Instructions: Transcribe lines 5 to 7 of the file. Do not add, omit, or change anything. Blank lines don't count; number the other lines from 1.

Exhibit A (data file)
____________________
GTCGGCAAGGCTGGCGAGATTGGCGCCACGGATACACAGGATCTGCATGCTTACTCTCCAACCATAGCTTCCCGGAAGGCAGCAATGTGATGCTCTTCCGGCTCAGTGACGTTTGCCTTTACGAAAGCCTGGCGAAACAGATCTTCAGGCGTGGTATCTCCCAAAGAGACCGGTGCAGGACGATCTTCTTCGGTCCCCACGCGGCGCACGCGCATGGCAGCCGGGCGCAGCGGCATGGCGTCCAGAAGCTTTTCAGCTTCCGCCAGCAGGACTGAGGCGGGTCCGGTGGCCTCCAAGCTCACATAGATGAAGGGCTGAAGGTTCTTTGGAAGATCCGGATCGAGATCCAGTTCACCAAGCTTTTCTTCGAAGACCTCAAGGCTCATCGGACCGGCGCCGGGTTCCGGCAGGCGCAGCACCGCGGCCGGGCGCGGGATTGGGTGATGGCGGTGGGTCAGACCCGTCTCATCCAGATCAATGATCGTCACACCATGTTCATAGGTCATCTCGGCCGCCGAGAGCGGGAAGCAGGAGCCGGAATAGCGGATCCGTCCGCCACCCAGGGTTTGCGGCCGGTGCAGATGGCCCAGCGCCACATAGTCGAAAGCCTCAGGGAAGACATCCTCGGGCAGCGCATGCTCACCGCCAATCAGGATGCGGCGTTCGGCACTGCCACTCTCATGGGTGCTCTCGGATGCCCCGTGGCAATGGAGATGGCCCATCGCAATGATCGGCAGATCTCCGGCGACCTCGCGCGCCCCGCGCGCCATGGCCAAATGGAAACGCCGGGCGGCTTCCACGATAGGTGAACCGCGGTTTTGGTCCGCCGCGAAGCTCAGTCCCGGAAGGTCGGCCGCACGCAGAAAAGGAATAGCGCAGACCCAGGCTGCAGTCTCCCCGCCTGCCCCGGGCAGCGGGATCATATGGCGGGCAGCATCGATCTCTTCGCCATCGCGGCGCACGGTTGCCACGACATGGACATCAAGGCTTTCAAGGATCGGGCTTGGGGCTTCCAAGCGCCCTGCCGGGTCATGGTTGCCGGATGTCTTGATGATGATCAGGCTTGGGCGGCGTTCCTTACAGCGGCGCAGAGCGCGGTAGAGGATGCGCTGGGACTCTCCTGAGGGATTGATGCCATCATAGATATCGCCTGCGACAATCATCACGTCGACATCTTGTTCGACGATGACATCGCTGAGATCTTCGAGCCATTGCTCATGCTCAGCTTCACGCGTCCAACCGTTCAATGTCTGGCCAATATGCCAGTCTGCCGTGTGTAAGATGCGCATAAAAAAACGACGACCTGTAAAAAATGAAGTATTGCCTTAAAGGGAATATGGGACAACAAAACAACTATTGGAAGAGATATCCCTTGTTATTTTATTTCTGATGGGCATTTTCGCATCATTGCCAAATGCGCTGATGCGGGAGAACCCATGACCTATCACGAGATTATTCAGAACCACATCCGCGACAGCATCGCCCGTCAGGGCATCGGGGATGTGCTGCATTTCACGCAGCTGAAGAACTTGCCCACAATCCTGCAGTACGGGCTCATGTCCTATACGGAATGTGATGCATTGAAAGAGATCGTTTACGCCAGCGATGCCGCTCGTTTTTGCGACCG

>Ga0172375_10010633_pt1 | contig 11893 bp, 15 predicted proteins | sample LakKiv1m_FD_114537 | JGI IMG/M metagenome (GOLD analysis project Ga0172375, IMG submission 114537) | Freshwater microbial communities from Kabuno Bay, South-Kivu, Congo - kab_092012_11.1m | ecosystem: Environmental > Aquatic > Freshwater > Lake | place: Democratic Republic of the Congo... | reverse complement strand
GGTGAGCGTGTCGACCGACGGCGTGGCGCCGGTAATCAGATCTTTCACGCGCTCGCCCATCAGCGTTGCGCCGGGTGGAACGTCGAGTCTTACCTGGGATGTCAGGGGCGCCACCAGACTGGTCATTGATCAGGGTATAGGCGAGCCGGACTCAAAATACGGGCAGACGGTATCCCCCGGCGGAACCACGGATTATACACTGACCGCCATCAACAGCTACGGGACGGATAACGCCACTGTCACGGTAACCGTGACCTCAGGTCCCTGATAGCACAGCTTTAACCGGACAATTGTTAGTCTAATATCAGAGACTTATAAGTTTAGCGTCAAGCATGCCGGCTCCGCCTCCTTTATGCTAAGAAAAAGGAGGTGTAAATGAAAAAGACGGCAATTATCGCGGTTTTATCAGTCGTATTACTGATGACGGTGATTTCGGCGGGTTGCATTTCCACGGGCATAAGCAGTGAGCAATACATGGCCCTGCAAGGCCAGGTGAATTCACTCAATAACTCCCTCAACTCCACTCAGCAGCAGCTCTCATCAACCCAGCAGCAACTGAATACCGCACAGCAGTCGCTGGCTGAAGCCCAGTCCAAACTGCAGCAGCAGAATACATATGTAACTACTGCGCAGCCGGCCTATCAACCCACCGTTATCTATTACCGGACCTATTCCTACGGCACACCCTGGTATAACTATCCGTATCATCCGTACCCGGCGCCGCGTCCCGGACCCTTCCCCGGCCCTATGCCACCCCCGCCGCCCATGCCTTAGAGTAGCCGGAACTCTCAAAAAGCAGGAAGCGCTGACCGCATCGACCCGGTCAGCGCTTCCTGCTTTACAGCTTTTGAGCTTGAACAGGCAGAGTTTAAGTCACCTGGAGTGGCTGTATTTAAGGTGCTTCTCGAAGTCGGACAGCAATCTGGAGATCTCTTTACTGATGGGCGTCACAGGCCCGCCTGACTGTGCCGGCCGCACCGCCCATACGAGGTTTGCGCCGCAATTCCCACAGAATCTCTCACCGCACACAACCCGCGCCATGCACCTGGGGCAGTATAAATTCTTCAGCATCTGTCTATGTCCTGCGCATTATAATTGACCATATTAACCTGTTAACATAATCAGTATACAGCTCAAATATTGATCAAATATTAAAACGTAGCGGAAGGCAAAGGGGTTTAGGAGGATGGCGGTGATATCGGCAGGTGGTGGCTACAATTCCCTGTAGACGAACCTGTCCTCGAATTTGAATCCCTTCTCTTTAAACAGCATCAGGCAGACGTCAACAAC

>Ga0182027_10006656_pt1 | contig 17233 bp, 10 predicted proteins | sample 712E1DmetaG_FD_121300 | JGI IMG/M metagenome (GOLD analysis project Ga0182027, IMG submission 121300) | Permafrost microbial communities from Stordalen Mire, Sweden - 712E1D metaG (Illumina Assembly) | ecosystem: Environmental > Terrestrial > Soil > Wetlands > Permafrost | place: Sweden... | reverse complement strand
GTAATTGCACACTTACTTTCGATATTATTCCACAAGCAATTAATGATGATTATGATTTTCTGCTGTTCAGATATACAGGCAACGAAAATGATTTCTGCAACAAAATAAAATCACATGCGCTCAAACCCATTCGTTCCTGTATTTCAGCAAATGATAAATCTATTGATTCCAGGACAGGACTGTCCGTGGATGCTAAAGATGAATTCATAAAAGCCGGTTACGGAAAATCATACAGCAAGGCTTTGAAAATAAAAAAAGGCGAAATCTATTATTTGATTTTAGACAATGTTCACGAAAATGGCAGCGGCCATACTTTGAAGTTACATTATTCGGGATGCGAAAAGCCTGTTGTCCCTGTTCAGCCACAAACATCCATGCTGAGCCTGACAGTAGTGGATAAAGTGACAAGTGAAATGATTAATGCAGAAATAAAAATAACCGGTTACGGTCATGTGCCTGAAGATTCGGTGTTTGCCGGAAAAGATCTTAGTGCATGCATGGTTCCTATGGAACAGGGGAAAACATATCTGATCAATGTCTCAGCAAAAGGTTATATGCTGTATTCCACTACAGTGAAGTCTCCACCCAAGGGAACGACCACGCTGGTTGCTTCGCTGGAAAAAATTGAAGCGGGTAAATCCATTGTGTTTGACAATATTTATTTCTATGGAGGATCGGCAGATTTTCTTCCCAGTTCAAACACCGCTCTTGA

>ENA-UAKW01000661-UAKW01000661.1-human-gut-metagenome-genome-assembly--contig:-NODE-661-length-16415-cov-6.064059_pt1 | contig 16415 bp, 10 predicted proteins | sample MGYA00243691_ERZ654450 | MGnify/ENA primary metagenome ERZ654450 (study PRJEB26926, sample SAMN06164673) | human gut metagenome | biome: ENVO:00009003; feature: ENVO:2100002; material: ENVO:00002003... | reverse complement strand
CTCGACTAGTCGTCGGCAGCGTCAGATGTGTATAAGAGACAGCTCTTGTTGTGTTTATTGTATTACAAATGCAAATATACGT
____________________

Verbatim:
GTAATTGCACACTTACTTTCGATATTATTCCACAAGCAATTAATGATGATTATGATTTTCTGCTGTTCAGATATACAGGCAACGAAAATGATTTCTGCAACAAAATAAAATCACATGCGCTCAAACCCATTCGTTCCTGTATTTCAGCAAATGATAAATCTATTGATTCCAGGACAGGACTGTCCGTGGATGCTAAAGATGAATTCATAAAAGCCGGTTACGGAAAATCATACAGCAAGGCTTTGAAAATAAAAAAAGGCGAAATCTATTATTTGATTTTAGACAATGTTCACGAAAATGGCAGCGGCCATACTTTGAAGTTACATTATTCGGGATGCGAAAAGCCTGTTGTCCCTGTTCAGCCACAAACATCCATGCTGAGCCTGACAGTAGTGGATAAAGTGACAAGTGAAATGATTAATGCAGAAATAAAAATAACCGGTTACGGTCATGTGCCTGAAGATTCGGTGTTTGCCGGAAAAGATCTTAGTGCATGCATGGTTCCTATGGAACAGGGGAAAACATATCTGATCAATGTCTCAGCAAAAGGTTATATGCTGTATTCCACTACAGTGAAGTCTCCACCCAAGGGAACGACCACGCTGGTTGCTTCGCTGGAAAAAATTGAAGCGGGTAAATCCATTGTGTTTGACAATATTTATTTCTATGGAGGATCGGCAGATTTTCTTCCCAGTTCAAACACCGCTCTTGA

>ENA-UAKW01000661-UAKW01000661.1-human-gut-metagenome-genome-assembly--contig:-NODE-661-length-16415-cov-6.064059_pt1 | contig 16415 bp, 10 predicted proteins | sample MGYA00243691_ERZ654450 | MGnify/ENA primary metagenome ERZ654450 (study PRJEB26926, sample SAMN06164673) | human gut metagenome | biome: ENVO:00009003; feature: ENVO:2100002; material: ENVO:00002003... | reverse complement strand
CTCGACTAGTCGTCGGCAGCGTCAGATGTGTATAAGAGACAGCTCTTGTTGTGTTTATTGTATTACAAATGCAAATATACGT